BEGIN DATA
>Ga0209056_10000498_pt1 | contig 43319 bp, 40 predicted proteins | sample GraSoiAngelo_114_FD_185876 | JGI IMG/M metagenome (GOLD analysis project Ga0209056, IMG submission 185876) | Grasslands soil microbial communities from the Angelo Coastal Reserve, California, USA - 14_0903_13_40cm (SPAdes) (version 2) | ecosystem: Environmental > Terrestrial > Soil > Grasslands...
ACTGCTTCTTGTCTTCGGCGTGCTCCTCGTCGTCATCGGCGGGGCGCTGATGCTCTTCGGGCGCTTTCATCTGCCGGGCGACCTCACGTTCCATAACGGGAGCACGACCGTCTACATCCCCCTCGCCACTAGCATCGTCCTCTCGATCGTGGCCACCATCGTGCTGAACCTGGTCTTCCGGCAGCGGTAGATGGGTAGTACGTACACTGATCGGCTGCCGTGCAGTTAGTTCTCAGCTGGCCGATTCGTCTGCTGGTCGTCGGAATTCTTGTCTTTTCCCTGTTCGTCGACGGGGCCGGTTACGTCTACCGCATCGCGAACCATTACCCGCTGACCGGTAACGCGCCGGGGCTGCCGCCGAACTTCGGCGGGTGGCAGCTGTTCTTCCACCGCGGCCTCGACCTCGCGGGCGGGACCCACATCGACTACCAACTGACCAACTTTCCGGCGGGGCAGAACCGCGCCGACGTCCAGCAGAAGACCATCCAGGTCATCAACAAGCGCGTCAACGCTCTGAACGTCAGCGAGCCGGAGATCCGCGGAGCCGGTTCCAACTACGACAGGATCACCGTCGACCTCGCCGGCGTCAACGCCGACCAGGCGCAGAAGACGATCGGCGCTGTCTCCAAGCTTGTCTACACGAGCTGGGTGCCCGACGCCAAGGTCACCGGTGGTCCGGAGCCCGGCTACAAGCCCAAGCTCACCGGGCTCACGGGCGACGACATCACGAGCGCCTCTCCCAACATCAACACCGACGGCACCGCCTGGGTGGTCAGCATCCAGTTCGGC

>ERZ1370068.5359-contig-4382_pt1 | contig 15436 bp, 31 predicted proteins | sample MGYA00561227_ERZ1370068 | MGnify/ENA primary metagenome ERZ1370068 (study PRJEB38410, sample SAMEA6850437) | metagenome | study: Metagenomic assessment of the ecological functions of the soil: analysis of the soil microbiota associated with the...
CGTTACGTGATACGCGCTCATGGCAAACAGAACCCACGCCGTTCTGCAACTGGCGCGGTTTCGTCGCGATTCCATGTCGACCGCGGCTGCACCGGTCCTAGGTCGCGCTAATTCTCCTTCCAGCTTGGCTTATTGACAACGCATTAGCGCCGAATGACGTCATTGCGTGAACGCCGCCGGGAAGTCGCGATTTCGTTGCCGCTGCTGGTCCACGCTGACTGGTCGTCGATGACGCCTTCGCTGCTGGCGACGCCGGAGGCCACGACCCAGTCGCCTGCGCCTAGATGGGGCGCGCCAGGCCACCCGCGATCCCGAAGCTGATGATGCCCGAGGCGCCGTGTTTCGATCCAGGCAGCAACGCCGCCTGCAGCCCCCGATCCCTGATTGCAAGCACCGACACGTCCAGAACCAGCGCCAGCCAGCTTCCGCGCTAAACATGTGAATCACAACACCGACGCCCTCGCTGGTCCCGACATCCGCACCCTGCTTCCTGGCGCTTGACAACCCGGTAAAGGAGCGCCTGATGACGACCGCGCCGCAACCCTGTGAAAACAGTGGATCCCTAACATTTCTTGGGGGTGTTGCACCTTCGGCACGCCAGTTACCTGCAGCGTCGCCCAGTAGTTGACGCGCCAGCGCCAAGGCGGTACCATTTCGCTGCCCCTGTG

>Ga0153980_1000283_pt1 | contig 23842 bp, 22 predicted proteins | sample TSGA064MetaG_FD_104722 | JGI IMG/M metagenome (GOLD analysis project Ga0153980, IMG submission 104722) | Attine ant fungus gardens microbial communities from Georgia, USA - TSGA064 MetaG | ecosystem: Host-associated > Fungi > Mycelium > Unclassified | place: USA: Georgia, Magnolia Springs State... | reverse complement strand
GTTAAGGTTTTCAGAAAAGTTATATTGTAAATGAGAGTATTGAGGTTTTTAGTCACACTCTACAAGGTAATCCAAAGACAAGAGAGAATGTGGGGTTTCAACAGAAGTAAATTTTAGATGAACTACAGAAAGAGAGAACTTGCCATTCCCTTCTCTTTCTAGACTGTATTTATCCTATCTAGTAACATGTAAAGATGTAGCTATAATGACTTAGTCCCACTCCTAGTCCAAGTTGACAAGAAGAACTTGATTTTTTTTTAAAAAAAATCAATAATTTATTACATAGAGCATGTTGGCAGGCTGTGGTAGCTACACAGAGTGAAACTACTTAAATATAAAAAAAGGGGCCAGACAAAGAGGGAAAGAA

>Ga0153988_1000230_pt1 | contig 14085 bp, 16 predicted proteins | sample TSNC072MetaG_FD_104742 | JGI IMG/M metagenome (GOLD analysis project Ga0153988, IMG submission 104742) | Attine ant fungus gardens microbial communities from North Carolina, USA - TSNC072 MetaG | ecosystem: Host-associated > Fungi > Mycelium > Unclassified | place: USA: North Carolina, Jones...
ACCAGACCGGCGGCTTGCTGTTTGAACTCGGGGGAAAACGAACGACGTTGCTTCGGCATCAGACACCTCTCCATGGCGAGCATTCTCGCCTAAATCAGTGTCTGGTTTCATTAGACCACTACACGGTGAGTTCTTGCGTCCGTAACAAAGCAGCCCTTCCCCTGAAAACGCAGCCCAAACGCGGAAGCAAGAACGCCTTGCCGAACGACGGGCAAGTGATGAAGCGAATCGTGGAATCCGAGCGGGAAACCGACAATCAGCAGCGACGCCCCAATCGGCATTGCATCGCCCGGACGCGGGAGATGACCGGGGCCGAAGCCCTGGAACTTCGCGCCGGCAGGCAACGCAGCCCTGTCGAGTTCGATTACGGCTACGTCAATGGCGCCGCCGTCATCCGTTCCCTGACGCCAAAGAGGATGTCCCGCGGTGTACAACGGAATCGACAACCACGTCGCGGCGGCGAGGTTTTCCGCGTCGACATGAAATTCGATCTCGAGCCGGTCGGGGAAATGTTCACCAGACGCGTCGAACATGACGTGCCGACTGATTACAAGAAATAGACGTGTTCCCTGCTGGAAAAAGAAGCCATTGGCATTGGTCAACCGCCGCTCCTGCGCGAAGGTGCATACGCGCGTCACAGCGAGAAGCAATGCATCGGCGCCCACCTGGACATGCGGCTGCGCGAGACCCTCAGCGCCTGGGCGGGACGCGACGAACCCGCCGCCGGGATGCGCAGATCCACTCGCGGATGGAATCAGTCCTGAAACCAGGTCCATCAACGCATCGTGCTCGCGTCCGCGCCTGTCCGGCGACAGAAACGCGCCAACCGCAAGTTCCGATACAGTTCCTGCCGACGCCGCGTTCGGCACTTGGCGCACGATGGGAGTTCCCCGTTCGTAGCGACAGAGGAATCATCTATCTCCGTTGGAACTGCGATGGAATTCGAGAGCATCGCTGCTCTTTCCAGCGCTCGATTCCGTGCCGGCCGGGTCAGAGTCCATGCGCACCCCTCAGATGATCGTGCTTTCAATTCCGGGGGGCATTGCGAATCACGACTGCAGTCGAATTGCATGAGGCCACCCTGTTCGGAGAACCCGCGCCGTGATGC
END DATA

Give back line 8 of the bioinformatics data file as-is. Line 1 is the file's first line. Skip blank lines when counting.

ACCAGACCGGCGGCTTGCTGTTTGAACTCGGGGGAAAACGAACGACGTTGCTTCGGCATCAGACACCTCTCCATGGCGAGCATTCTCGCCTAAATCAGTGTCTGGTTTCATTAGACCACTACACGGTGAGTTCTTGCGTCCGTAACAAAGCAGCCCTTCCCCTGAAAACGCAGCCCAAACGCGGAAGCAAGAACGCCTTGCCGAACGACGGGCAAGTGATGAAGCGAATCGTGGAATCCGAGCGGGAAACCGACAATCAGCAGCGACGCCCCAATCGGCATTGCATCGCCCGGACGCGGGAGATGACCGGGGCCGAAGCCCTGGAACTTCGCGCCGGCAGGCAACGCAGCCCTGTCGAGTTCGATTACGGCTACGTCAATGGCGCCGCCGTCATCCGTTCCCTGACGCCAAAGAGGATGTCCCGCGGTGTACAACGGAATCGACAACCACGTCGCGGCGGCGAGGTTTTCCGCGTCGACATGAAATTCGATCTCGAGCCGGTCGGGGAAATGTTCACCAGACGCGTCGAACATGACGTGCCGACTGATTACAAGAAATAGACGTGTTCCCTGCTGGAAAAAGAAGCCATTGGCATTGGTCAACCGCCGCTCCTGCGCGAAGGTGCATACGCGCGTCACAGCGAGAAGCAATGCATCGGCGCCCACCTGGACATGCGGCTGCGCGAGACCCTCAGCGCCTGGGCGGGACGCGACGAACCCGCCGCCGGGATGCGCAGATCCACTCGCGGATGGAATCAGTCCTGAAACCAGGTCCATCAACGCATCGTGCTCGCGTCCGCGCCTGTCCGGCGACAGAAACGCGCCAACCGCAAGTTCCGATACAGTTCCTGCCGACGCCGCGTTCGGCACTTGGCGCACGATGGGAGTTCCCCGTTCGTAGCGACAGAGGAATCATCTATCTCCGTTGGAACTGCGATGGAATTCGAGAGCATCGCTGCTCTTTCCAGCGCTCGATTCCGTGCCGGCCGGGTCAGAGTCCATGCGCACCCCTCAGATGATCGTGCTTTCAATTCCGGGGGGCATTGCGAATCACGACTGCAGTCGAATTGCATGAGGCCACCCTGTTCGGAGAACCCGCGCCGTGATGC